Washington Nationals (85.6%)
The Nationals have arguably not played their best baseball yet, but still have an 85.6 percent chance to make the playoffs. They could use some reinforcements in their bullpen, but most of the additions the Nationals will be getting will be players coming back from injury, such as Jayson Werth, Ryan Zimmerman, and Stephen Strasburg. They may not need to make a ton of moves in July, but if they do, they have good reason to do so.
Houston Astros (84.7%)
The Astros have already shown interest in some of the top pitchers that will be available, and Baseball Prospectus' playoff odds completely backs that up. Houston's playoff percentage, at 84.7 percent, is so close to 85 percent that I had to shove them into this category. The Astros have showed that while they are a bit of a surprise, they still can win ballgames and do it over a period of time. The Astros by no means are "pretenders," as they have been able to hold a comfortable AL West lead since late April.
Should be buyers (70-85%)
Pittsburgh Pirates (81.3%), Chicago Cubs (73.1%)
The Pirates and Cubs have a case of some serious bad luck. They are playing in the National League's toughest division and would be either leading or close to leading any other division in the league. The only reason I'm wary of either of these teams buying at the deadline is because they are not division leaders and have more of a chance to collapse and fall out of the playoff race altogether. Unless they believe they have a real shot at the Cardinals (which it appears they don't), they shouldn't completely unload their farm systems to go out and get the best guy on the market.
Kansas City Royals (75.3%)
Of the three teams in this category, I am most comfortable with the Royals buying at the trade deadline due to the fact that they lead their division by a comfortable margin and need just one or two pieces to really put the pressure on the rest of the division. All signs point to the Royals making the playoffs again this year, so I would go ahead and pencil them in as buyers at the deadline.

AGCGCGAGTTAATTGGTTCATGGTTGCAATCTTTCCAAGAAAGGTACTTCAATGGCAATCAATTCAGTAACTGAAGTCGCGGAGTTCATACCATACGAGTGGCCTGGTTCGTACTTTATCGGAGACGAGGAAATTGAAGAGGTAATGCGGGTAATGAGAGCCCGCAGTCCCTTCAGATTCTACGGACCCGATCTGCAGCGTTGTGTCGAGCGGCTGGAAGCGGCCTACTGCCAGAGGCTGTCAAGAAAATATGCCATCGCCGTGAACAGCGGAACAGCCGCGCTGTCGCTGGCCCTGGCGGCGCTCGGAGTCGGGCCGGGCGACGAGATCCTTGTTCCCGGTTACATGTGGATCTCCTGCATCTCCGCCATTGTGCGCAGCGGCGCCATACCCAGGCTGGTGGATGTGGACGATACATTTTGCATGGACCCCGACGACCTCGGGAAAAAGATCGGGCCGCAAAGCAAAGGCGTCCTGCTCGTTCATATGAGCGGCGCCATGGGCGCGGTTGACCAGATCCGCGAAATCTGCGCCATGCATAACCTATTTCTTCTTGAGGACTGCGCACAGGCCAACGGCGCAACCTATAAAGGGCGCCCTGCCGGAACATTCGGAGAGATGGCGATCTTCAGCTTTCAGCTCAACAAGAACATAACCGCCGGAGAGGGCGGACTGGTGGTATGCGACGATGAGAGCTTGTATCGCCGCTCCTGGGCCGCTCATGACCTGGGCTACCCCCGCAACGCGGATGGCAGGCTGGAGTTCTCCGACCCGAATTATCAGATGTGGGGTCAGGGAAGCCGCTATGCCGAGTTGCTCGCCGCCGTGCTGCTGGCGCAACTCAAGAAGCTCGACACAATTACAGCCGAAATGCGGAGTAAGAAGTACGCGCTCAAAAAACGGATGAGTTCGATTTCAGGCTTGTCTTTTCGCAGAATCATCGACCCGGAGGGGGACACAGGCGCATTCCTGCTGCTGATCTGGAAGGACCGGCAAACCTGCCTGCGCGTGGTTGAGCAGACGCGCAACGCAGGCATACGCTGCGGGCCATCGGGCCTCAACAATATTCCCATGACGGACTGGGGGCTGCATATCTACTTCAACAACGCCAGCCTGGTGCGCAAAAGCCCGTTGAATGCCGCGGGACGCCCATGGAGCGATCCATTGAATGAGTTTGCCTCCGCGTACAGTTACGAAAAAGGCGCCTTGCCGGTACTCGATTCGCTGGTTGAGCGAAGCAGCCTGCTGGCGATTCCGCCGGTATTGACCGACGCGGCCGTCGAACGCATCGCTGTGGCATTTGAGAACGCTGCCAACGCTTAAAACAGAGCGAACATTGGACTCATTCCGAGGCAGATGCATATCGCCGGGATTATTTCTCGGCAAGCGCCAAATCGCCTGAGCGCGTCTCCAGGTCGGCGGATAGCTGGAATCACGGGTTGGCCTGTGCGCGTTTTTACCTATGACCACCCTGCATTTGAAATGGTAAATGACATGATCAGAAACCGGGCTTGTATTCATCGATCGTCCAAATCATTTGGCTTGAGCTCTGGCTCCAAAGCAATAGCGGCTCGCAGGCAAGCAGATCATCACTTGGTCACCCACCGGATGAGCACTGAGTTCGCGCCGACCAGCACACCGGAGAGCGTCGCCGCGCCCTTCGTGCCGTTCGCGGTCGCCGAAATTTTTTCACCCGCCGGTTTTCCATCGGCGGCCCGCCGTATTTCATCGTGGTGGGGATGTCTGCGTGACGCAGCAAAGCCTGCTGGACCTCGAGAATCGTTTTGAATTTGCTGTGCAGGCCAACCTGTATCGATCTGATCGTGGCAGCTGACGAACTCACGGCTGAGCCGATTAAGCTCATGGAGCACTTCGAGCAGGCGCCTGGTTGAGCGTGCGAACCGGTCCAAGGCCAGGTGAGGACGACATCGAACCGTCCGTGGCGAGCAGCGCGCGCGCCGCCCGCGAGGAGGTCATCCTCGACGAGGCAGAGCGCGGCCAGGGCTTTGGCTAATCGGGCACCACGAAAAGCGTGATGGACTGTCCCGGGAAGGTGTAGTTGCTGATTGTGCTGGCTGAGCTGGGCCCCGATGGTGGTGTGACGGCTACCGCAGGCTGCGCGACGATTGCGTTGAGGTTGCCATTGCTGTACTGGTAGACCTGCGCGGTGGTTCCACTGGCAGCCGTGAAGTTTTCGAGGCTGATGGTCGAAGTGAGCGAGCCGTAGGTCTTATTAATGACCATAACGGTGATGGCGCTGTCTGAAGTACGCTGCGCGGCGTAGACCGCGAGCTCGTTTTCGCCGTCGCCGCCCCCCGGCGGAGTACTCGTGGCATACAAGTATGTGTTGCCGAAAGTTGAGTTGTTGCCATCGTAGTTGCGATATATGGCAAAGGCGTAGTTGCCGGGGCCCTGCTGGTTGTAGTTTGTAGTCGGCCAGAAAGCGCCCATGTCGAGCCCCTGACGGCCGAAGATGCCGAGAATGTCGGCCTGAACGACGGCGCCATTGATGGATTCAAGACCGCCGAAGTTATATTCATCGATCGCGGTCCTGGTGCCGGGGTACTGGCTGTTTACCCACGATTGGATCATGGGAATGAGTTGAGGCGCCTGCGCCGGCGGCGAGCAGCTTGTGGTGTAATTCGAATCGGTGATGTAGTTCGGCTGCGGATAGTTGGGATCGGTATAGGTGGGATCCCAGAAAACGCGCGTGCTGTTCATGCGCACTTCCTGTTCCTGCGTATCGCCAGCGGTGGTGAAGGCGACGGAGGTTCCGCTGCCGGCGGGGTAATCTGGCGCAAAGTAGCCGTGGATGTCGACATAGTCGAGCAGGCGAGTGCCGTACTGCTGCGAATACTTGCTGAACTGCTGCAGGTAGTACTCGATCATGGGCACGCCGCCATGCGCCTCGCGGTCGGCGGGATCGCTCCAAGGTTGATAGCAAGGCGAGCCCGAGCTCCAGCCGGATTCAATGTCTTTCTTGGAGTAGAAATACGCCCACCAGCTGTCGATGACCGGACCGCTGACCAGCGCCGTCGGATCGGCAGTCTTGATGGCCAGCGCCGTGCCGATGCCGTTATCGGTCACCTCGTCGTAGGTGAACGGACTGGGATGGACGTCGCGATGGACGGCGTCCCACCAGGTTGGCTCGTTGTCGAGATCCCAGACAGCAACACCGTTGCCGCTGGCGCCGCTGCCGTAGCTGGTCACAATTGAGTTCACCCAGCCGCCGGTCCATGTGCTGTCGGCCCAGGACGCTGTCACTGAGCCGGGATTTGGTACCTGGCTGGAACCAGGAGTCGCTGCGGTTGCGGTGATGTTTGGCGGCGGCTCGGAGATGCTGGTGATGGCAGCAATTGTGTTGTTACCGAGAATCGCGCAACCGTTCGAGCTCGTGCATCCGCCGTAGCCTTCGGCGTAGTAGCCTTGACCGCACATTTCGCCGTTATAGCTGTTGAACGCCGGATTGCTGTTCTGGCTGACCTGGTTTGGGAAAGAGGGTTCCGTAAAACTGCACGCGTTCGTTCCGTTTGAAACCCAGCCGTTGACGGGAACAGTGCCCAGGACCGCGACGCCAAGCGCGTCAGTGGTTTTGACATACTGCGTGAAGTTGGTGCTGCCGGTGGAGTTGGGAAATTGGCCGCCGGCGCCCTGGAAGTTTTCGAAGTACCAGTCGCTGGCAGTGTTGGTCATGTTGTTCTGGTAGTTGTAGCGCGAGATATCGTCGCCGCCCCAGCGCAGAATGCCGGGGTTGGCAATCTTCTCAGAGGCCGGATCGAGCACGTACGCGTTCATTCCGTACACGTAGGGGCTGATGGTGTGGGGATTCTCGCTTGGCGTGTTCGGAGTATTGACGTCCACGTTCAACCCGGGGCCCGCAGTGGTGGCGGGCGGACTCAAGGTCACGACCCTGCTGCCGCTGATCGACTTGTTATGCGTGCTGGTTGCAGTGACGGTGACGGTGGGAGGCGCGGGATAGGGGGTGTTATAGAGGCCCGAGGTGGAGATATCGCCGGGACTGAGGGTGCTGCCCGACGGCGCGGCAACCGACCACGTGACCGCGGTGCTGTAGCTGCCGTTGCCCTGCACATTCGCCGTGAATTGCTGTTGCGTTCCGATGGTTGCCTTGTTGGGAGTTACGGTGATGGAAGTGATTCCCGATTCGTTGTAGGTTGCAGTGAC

Los Angeles Angels (64.8%)
The Angels are in a good position right now. They are playing good baseball and have shown the need for an upgrade in left field. Of the teams listed in this section, I truly believe they are the best and most complete team, so therefore they should be buyers at the deadline. The Angels could use some rotation help as well, but if they patch up a few spots, they will get into the postseason. My verdict? They should be buyers.
AL East: New York Yankees (59.4%), Toronto Blue Jays (39.6%), Tampa Bay Rays (34.9%)
The American League East division is lumped together because the division is so muddled and close that really anyone could win it. Baseball Prospectus' simulations give the Yankees the best chance to go to the playoffs out of that division, but with some rotation help, the Blue Jays are the division's best team. The Yankees and Rays should stand pat or make small moves at the deadline, while the Blue Jays should go out and make a splash for a rotation piece.
Detroit Tigers (36.7%)
With Miguel Cabrera being sidelined with his hamstring injury, I'm going to pencil the Tigers in as should be sellers, but as this team continues to try and make a run once again, they will find themselves trying to buy. The Tigers are heading towards a Phillies-esque fall, and if they don't realize that soon, it could only get worse if they decide to buy at the trade deadline in hopes for one last run at the World Series.
Maybe/Stand Pat (20-30%)
New York Mets (28.9%)
Even if the Mets added an offensive piece, I don't think that would be enough to get them to the playoffs this season. With that said, however, I could see them dealing for a guy with more than one season of control, as their young and talented pitching staff comes into their own. The Mets couldn't justify buying for a rental player, but a guy who is at least signed through 2016 could make sense.
Baltimore Orioles (28.7%)